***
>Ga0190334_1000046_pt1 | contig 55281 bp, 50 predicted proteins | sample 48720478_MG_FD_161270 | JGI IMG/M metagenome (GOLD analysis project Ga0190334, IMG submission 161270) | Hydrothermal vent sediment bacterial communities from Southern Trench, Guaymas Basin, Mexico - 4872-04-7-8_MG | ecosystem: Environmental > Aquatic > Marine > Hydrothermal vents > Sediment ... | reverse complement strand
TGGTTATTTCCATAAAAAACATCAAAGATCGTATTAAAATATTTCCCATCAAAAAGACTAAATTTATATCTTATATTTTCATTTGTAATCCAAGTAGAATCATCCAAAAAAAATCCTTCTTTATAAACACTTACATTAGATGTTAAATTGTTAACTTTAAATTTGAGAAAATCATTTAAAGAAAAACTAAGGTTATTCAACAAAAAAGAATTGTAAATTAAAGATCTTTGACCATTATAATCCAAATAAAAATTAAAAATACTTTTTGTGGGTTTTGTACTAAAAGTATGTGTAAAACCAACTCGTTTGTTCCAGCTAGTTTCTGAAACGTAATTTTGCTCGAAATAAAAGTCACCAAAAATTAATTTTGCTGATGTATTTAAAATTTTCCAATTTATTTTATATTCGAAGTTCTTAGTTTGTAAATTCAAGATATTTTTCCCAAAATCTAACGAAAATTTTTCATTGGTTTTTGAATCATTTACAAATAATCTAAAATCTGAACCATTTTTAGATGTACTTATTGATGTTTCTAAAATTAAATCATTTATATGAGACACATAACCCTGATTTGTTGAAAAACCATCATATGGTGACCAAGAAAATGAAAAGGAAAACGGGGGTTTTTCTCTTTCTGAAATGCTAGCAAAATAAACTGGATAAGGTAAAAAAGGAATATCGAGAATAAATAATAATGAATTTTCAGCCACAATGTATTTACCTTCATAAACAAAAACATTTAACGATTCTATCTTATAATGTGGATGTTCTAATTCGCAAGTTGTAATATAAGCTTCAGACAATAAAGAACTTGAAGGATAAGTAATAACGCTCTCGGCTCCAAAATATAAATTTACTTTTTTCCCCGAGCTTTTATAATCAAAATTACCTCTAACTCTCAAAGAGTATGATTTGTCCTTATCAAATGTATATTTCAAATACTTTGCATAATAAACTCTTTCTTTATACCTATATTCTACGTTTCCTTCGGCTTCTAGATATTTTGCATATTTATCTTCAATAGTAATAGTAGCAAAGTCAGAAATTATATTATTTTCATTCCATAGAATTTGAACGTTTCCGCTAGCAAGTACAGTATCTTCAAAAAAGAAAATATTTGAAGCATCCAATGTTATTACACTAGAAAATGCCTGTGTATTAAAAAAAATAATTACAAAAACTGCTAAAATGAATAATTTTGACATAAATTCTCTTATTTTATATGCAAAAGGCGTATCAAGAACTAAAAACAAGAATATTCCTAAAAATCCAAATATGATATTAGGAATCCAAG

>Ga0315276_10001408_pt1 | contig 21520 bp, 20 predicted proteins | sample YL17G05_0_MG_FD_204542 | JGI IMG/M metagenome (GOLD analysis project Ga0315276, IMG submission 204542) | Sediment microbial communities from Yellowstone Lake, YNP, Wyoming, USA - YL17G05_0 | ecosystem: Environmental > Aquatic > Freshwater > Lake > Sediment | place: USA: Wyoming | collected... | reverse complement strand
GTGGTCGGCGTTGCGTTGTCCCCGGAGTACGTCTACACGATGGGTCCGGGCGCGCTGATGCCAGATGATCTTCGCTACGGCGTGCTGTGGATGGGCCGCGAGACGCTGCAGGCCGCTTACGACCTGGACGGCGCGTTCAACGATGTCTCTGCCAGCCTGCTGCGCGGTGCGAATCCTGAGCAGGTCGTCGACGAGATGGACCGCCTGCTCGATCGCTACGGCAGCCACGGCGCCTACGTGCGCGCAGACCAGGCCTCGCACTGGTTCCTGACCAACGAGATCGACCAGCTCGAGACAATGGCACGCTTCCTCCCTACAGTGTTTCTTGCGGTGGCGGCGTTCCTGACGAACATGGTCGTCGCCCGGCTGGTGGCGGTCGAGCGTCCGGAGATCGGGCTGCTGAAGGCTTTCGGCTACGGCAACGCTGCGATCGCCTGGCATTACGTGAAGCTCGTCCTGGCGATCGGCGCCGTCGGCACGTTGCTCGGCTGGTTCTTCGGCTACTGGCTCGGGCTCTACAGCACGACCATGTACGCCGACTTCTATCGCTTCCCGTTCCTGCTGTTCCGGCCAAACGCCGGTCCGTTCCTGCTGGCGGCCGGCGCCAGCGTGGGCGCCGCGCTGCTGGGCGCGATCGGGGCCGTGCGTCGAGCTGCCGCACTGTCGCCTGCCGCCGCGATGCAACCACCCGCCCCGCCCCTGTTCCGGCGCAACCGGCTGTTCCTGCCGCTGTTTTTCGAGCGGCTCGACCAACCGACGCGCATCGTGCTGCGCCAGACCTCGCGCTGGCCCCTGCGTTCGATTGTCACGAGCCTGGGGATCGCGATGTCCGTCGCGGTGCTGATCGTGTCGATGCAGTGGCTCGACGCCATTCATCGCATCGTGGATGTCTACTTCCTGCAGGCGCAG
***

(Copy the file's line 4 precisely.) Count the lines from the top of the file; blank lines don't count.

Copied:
GTGGTCGGCGTTGCGTTGTCCCCGGAGTACGTCTACACGATGGGTCCGGGCGCGCTGATGCCAGATGATCTTCGCTACGGCGTGCTGTGGATGGGCCGCGAGACGCTGCAGGCCGCTTACGACCTGGACGGCGCGTTCAACGATGTCTCTGCCAGCCTGCTGCGCGGTGCGAATCCTGAGCAGGTCGTCGACGAGATGGACCGCCTGCTCGATCGCTACGGCAGCCACGGCGCCTACGTGCGCGCAGACCAGGCCTCGCACTGGTTCCTGACCAACGAGATCGACCAGCTCGAGACAATGGCACGCTTCCTCCCTACAGTGTTTCTTGCGGTGGCGGCGTTCCTGACGAACATGGTCGTCGCCCGGCTGGTGGCGGTCGAGCGTCCGGAGATCGGGCTGCTGAAGGCTTTCGGCTACGGCAACGCTGCGATCGCCTGGCATTACGTGAAGCTCGTCCTGGCGATCGGCGCCGTCGGCACGTTGCTCGGCTGGTTCTTCGGCTACTGGCTCGGGCTCTACAGCACGACCATGTACGCCGACTTCTATCGCTTCCCGTTCCTGCTGTTCCGGCCAAACGCCGGTCCGTTCCTGCTGGCGGCCGGCGCCAGCGTGGGCGCCGCGCTGCTGGGCGCGATCGGGGCCGTGCGTCGAGCTGCCGCACTGTCGCCTGCCGCCGCGATGCAACCACCCGCCCCGCCCCTGTTCCGGCGCAACCGGCTGTTCCTGCCGCTGTTTTTCGAGCGGCTCGACCAACCGACGCGCATCGTGCTGCGCCAGACCTCGCGCTGGCCCCTGCGTTCGATTGTCACGAGCCTGGGGATCGCGATGTCCGTCGCGGTGCTGATCGTGTCGATGCAGTGGCTCGACGCCATTCATCGCATCGTGGATGTCTACTTCCTGCAGGCGCAG